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    katysdog, it REALLY riled me when you said it's all in the tone of voice. it moist certainly is not. there's been studies about that! it's totally not true. i've barked commands deeply, i've whispered and done commands in a very high falsetto voice after reading that article in a book and proved the article true time and time again. in the study, a male trainer encountered a woman who barked deep voiced commands at her german sheperd. he asked her why and she said because the dog's trainer was male and had a deep voice. the trainer approached the german sheperd and spoke voice commands at the german sheperd in a high, flasetto voice and the dog responded immediately. the woman tried it after the trainer in her normal voice and the dog responded immediatly. although, when trying to stop a dog, a deeper voice is sometimes desiphered as a scolding to a dog and a dog that only wants to please humans will stop whatever action and forget completely what bad thing they were doing momentarily out of fear, only to return to their nasty habits. you should train in your own normal voice, don't waver as to the tone. your dog will eventually learn the command no. high voices should really be used as a praise voice, that way your dog thinks of you more highly because you're not (to him) praising him as often. that way when you do use the high flasetto voice, he thinks that you are praising him greatly. so, use your high, falsetto voice when he does amazing things. normal tones for training and scolding for midly bad things. and a deep voice for bad things like biting.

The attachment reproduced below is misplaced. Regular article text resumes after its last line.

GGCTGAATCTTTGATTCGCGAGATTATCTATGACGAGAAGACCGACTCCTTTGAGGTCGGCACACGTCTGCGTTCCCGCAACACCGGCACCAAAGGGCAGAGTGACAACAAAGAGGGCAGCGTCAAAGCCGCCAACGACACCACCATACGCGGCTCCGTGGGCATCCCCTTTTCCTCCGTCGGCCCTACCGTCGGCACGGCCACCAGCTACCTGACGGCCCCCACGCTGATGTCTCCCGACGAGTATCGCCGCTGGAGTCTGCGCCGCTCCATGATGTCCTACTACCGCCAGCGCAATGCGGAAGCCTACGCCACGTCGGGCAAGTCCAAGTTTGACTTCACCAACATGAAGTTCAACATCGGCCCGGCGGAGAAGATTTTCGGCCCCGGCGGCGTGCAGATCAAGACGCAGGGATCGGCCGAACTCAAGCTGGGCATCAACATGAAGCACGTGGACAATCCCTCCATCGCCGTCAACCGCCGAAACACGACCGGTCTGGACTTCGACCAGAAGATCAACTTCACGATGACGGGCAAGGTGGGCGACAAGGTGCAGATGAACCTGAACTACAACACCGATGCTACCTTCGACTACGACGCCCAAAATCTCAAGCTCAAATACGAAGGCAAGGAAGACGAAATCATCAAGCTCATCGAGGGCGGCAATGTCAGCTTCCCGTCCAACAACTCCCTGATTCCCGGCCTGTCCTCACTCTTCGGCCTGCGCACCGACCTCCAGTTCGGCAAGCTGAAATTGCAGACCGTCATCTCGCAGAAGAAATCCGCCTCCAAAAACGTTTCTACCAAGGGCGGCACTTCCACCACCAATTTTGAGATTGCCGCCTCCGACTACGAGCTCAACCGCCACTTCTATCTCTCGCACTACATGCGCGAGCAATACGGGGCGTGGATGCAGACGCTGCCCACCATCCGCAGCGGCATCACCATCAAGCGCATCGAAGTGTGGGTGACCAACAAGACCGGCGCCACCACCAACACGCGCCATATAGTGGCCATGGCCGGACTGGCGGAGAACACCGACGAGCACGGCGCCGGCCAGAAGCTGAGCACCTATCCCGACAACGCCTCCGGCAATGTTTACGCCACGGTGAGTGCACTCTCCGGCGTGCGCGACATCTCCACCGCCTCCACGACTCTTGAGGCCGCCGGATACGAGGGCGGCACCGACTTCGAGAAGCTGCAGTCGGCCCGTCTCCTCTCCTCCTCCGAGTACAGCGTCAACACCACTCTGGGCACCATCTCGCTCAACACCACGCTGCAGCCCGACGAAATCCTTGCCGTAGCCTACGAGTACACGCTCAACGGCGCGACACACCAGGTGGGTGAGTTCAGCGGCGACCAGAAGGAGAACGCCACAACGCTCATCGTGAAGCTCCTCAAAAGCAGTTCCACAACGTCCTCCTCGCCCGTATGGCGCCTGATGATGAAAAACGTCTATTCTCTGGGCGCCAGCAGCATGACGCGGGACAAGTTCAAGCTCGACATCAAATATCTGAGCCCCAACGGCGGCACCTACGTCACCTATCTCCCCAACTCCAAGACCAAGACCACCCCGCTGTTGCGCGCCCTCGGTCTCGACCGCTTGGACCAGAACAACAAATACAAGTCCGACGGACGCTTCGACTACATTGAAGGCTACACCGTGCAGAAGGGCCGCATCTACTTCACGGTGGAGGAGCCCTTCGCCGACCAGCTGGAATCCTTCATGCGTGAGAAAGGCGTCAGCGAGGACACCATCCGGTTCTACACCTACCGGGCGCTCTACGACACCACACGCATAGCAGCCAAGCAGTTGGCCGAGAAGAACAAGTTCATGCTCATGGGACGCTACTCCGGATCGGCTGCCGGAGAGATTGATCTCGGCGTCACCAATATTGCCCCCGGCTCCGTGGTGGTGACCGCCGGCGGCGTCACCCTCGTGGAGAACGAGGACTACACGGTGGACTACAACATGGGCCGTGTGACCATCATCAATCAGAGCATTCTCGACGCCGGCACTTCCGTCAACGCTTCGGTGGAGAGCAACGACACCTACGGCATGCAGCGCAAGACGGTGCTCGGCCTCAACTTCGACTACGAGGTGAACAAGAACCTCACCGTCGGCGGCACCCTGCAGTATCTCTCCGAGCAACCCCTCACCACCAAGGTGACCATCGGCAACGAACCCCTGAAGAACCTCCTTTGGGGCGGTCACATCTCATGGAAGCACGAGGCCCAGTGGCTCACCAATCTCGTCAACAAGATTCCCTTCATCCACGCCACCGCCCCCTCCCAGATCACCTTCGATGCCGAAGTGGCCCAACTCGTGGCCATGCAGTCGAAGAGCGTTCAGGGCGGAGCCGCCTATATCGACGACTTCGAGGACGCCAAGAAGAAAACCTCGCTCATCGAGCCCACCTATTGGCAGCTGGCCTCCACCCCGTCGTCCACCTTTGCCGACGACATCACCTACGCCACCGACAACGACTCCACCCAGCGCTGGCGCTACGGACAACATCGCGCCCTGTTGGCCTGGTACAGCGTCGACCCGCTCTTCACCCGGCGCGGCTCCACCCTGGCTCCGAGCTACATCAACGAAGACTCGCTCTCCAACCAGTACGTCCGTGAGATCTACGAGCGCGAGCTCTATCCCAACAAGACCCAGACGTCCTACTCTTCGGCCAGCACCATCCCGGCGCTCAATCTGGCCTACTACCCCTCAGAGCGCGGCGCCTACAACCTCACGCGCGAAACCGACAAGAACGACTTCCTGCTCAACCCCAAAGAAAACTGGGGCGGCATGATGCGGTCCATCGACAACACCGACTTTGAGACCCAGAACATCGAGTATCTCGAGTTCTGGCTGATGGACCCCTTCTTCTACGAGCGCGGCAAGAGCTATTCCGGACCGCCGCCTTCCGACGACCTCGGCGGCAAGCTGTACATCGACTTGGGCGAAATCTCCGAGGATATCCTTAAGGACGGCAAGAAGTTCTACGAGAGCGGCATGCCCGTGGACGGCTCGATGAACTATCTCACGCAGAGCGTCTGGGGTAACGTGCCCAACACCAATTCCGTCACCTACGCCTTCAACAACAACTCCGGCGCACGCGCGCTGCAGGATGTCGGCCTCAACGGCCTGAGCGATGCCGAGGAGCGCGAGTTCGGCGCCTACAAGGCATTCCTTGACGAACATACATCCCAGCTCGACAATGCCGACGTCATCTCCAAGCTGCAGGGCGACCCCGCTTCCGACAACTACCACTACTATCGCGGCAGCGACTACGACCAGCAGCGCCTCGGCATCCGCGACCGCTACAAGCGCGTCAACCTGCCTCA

allison
     
  10. Renee750il

    Renee750il Felurian

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    All dogs are not alike. They respond differently to different things. Some dogs actually do respond to the pitch of the voice, while other dogs pay more attention to what is said or the tone of voice that's used. There is no one answer that's cut in stone; you just have to know your dog. Even with my three each one responds to different things; the two girls are completely opposite even though they're the same breed, and Bimmer seems to need only a look to know what I want him to do.
     
  11. avenlee

    avenlee New Member

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    I think it all depends on if your dog respects you as the leader. Wouldn't matter what phrase you use or the way you say it. They listen to you! Don't cut them any slack in the beginning and they will learn.
     
  12. becca_4321

    becca_4321 New Member